Leanne is really smart.
Soon after we met at UBC in 2006 we moved to Japan to teach English. We used to drive from our small town of Ibi-gawa along the Ibi River (Ibi gawa) to Ogaki City on one of the narrow river roads that run on top of the dikes that line the rivers in Japan.
It was driving on the river road that I Leanne told me the Cheap Boots Metaphor. She read it in a Terry Pratchett novel.
When someone is poor they live hand to mouth. That means whatever money they make with their hands must immediately pay for food to put in their mouths. Living hand-to-mouth.
When someone is living hand-to-mouth and she needs a new pair of boots, she is forced to buy the cheapest boots in the store, because she needs the rest of her money to buy food and pay rent.
Let’s say they cost $30.
As you know, with boots and many other things, you get what you pay for.
A year later, the boots are falling apart and she has to buy some more. She pays another $30. (In south-western British Columbia, you need waterproof boots in the winter.) Our hero spends $30 every year and throws the worn-out boots into the landfill. After 5 years, she has spent $150 on boots.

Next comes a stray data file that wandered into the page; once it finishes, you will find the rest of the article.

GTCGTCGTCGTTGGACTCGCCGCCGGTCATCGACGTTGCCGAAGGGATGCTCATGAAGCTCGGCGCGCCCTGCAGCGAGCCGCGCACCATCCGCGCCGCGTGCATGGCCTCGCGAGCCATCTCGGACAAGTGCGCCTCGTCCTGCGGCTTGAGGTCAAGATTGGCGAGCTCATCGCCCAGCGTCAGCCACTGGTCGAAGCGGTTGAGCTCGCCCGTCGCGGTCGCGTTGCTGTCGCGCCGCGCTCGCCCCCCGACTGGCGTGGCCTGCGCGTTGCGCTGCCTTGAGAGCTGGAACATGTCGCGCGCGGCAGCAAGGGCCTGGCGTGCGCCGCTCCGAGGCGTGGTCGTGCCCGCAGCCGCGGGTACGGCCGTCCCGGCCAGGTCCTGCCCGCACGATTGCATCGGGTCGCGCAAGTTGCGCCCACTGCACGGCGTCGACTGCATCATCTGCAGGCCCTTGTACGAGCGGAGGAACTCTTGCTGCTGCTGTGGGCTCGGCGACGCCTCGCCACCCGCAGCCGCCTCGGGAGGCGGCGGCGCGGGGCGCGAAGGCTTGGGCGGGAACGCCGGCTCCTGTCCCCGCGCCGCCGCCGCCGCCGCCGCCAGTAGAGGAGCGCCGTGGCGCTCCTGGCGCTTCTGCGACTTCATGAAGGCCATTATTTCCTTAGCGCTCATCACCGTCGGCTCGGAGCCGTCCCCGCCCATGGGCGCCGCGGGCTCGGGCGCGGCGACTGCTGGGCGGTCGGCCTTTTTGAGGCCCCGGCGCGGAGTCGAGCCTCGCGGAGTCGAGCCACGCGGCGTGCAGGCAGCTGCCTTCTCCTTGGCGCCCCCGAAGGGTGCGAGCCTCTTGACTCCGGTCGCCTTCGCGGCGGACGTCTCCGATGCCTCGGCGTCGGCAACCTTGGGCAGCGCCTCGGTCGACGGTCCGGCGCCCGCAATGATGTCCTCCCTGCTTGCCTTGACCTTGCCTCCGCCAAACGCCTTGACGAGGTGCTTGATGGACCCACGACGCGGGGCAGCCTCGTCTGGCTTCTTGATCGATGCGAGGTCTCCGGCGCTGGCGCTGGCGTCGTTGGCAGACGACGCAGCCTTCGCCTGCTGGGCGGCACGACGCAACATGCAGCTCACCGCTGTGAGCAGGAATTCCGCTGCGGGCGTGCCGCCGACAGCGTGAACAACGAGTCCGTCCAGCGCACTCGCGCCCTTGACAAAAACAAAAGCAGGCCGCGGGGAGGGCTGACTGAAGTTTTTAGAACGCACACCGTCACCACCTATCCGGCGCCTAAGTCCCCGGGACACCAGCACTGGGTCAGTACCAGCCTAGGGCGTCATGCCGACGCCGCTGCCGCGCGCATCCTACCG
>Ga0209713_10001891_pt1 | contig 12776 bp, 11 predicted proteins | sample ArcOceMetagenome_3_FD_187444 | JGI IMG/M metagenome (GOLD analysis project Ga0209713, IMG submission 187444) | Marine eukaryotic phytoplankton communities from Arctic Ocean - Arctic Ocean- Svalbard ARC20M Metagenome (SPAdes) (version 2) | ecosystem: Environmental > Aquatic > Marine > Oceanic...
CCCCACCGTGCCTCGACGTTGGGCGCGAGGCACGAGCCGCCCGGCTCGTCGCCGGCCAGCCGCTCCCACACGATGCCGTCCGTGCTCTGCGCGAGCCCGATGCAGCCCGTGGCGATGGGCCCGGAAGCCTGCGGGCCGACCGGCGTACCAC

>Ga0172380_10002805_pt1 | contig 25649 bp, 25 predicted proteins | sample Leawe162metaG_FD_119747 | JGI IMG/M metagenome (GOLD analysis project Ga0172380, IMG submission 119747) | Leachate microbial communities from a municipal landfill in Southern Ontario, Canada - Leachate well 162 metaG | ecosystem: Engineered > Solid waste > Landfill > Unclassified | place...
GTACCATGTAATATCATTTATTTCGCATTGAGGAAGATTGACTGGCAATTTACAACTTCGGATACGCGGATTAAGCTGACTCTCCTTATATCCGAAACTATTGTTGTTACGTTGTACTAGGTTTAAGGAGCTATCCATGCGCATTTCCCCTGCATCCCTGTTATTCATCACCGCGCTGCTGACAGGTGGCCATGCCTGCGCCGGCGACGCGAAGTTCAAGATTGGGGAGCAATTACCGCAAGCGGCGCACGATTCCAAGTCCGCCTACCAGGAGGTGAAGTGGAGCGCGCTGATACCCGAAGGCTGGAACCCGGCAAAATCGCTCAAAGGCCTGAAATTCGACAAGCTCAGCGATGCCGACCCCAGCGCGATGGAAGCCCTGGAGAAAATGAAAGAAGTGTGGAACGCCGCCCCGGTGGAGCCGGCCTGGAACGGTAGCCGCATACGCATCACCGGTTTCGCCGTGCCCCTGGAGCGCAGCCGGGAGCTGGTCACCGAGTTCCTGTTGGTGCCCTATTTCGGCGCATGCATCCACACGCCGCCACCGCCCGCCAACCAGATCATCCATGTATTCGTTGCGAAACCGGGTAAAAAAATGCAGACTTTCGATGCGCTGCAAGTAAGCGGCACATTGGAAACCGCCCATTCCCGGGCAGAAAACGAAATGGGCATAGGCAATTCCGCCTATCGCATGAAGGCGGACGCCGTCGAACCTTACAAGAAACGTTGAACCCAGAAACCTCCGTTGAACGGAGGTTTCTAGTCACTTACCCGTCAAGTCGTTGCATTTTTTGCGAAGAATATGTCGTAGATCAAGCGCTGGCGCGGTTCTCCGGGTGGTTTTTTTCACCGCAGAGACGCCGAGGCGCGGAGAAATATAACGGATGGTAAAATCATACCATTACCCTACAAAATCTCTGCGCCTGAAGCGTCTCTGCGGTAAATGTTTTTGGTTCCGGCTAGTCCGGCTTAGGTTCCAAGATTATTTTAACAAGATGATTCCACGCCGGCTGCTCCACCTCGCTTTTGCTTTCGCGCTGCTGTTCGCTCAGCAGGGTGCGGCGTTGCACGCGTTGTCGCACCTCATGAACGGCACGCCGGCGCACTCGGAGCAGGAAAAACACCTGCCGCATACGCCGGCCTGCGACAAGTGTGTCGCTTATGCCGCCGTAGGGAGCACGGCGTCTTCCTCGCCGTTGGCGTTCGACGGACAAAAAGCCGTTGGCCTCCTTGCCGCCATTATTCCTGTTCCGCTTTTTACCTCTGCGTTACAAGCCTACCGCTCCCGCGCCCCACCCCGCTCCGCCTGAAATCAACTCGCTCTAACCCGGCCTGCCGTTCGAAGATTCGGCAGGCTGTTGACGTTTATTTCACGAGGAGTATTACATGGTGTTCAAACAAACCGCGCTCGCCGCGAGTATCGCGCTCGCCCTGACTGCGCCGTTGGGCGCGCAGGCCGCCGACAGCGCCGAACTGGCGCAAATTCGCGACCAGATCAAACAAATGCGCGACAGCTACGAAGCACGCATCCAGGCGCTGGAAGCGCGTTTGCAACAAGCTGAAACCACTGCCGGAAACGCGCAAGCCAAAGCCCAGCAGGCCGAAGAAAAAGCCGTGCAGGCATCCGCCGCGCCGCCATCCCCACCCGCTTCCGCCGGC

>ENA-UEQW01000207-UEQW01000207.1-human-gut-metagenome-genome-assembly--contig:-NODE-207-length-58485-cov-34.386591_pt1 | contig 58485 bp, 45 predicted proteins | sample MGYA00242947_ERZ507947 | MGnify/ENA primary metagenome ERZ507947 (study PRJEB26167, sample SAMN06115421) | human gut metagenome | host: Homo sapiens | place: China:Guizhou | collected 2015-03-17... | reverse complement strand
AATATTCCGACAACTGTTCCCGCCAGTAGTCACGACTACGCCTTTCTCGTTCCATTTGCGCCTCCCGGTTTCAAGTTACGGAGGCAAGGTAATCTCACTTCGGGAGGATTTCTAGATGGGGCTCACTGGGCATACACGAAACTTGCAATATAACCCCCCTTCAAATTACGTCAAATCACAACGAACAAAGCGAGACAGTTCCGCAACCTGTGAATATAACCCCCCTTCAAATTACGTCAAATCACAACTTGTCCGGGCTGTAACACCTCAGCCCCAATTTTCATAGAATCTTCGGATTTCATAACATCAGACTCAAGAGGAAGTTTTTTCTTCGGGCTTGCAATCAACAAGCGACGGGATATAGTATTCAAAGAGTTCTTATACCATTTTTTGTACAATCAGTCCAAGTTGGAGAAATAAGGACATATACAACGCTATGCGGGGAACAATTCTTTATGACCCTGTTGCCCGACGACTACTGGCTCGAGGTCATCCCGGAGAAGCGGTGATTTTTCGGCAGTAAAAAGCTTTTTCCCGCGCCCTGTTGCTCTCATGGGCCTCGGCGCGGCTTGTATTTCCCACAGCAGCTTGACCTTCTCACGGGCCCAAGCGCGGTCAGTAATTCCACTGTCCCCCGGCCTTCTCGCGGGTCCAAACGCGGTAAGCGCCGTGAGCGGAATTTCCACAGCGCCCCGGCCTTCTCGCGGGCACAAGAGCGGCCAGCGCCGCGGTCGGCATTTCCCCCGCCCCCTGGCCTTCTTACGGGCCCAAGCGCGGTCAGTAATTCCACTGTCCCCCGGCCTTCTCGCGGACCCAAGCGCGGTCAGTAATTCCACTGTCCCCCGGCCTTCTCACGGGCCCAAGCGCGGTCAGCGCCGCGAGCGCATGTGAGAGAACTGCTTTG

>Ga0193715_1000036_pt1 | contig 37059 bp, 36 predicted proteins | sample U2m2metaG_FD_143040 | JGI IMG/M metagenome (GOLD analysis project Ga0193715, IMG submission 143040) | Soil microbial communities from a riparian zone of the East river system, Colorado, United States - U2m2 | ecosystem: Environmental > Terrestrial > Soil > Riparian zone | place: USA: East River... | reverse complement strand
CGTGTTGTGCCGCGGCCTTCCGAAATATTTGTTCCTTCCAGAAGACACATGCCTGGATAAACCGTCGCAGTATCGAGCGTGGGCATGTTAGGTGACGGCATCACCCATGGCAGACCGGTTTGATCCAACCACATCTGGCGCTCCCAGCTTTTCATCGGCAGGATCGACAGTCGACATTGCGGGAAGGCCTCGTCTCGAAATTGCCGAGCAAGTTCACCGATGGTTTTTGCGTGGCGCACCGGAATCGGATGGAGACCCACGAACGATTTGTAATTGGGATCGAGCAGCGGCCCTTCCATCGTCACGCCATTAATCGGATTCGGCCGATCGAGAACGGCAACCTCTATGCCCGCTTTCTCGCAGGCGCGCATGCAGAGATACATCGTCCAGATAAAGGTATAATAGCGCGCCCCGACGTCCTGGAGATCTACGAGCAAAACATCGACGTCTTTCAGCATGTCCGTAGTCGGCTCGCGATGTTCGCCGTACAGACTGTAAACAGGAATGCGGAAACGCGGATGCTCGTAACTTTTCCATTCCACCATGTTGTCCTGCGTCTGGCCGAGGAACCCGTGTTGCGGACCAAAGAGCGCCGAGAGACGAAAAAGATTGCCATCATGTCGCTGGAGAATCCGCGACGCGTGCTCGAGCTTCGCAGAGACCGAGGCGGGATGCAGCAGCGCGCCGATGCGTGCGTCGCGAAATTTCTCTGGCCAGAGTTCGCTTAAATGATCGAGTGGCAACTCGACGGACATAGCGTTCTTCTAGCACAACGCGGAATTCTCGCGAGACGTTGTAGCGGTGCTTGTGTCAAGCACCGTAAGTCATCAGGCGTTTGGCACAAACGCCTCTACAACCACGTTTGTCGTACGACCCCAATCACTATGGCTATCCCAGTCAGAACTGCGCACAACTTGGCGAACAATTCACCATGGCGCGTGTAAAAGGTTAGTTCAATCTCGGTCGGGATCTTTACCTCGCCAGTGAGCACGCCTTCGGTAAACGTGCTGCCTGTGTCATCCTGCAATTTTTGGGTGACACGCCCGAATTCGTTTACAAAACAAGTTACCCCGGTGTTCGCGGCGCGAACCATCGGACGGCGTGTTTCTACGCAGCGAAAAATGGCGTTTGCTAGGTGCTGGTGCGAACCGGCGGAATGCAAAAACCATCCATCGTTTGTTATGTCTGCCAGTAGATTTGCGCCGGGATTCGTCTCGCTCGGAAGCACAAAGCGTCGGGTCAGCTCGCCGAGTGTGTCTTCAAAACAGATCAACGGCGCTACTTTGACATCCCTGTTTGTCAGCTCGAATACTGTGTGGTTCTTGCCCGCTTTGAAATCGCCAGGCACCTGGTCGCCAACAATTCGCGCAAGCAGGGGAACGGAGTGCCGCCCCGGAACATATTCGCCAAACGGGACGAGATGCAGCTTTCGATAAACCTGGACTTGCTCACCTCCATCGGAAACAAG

On the other hand, someone who has a little bit of discretionary income can go into the same store and buy the $120 boots. His boots are guaranteed waterproof and they last him 5 years before the sole wears down. In fact, his boots are good enough that he could probably repair them and keep on a-walkin’.
The punchline to the story is that the person with more money ends up spending less over the long term. He spends $120 and she spends $150.
She has also had to waste time dealing with her cheap boots and shopping for more. In her boots, I might start to feel like everything is crap or at least everything I can afford is crap. How depressing.
This story has resonated with me for the 10+ years since Leanne told it to me.
How does this relate to Hammond Forever House? Well, obviously the more work we do now, the more we will save in the long term, but when we look at energy retrofitting, the metaphor is even more powerful. If we spend more to reduce our home’s energy use, it will be cheaper to live here, especially as energy prices rise.
I alternate between feeling depressed that we can’t afford to do this house (and the planet) right and feeling defiant.
We will find a way.